it will be impossible to follow you). Tweeting 50 times a day (for me) is a lot of tweeting so I have automated much of the process.
3. How can I automate my Tweets?
There are two tools I want to introduce: Twitterfeed and Twaitter. They differ slightly and they both serve different purposes.
In the first step I wrote about building alerts and having them delivered as emails. Well, now it’s time to change those emails to RSS feeds so that you
make better use of them. If you go to http://google.com/alerts
and edit one of your alerts, you can select ‘Feed’ in the edit box. Save this
and then you should see a little RSS button next to the alert. By right-clicking on the RSS feed you can copy its feed address. Do this! Next, go to Twitterfeed.com and set up an account there if you don’t already have one. Create a new feed and then follow the prompts, pasting in the RSS feed address when appropriate (use the advanced settings to determine how often to update Twitter – every 30 mins or so). Then finish off the process and you are now automatically posting new alerts into your Twitter feed (you may need to wait up to an hour for the first feed to kick in). So, onto automating your own Tweets.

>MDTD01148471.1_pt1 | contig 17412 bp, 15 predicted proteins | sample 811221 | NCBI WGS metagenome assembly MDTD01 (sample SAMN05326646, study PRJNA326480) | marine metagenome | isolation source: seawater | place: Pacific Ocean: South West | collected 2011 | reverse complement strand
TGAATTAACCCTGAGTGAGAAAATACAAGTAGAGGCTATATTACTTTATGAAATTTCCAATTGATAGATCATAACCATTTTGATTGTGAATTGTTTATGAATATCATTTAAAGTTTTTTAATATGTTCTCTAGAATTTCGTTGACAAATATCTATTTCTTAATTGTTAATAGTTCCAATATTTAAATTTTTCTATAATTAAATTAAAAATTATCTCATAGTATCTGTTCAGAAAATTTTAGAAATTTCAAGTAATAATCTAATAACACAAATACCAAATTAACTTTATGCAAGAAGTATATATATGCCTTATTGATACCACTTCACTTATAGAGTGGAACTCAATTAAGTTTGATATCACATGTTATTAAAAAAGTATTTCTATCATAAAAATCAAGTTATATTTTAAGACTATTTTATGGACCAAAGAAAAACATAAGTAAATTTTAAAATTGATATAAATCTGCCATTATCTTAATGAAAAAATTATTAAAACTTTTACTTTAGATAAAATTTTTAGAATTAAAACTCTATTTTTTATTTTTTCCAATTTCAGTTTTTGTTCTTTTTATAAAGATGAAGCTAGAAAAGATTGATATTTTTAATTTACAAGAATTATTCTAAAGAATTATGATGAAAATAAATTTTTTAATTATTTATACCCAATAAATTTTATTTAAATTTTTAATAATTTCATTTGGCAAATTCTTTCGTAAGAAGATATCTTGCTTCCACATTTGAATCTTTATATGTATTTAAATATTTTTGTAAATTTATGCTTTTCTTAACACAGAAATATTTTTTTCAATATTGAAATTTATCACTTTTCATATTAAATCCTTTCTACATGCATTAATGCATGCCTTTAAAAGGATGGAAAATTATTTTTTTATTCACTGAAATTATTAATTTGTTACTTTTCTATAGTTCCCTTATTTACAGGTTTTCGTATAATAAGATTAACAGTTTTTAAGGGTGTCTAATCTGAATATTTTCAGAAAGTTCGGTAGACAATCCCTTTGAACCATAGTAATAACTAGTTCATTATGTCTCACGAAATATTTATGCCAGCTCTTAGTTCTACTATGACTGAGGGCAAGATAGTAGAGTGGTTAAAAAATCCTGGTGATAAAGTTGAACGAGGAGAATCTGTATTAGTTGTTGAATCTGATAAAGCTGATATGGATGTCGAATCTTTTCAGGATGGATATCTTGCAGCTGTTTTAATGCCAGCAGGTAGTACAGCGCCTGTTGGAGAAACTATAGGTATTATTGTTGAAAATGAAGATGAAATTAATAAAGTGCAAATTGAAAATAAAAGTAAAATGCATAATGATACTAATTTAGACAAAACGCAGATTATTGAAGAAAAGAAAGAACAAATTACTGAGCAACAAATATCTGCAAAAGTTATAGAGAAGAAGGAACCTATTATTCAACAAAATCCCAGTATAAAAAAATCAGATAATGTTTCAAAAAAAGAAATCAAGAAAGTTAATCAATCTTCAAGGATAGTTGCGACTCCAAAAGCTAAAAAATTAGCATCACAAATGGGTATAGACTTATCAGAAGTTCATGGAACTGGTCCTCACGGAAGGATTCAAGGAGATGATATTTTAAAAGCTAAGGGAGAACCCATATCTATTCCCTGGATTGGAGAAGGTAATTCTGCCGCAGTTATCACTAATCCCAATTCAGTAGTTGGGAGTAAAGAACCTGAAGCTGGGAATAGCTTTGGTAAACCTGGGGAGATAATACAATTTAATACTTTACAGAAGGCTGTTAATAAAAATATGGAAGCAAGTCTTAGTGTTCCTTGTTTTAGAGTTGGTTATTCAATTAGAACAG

Twaitter is a free product that allows you to schedule your own tweets (up to 10 an hour) on a single or recurring basis. The process is very easy so I’m not going to go into details.
Put all your best blog posts on Twaitter. When you’ve built up 30 or 50 blog posts, I’m sure you’ll have a handful of favorites that you’d like others to read again. Post the links in Twaitter and schedule them (recurring). (Note: Link your blog to Twitterfeed to post all freshly published posts. Keep in mind, if you have a WordPress blog like me, there is a built-in tool which does this automatically, after each new post. -RL)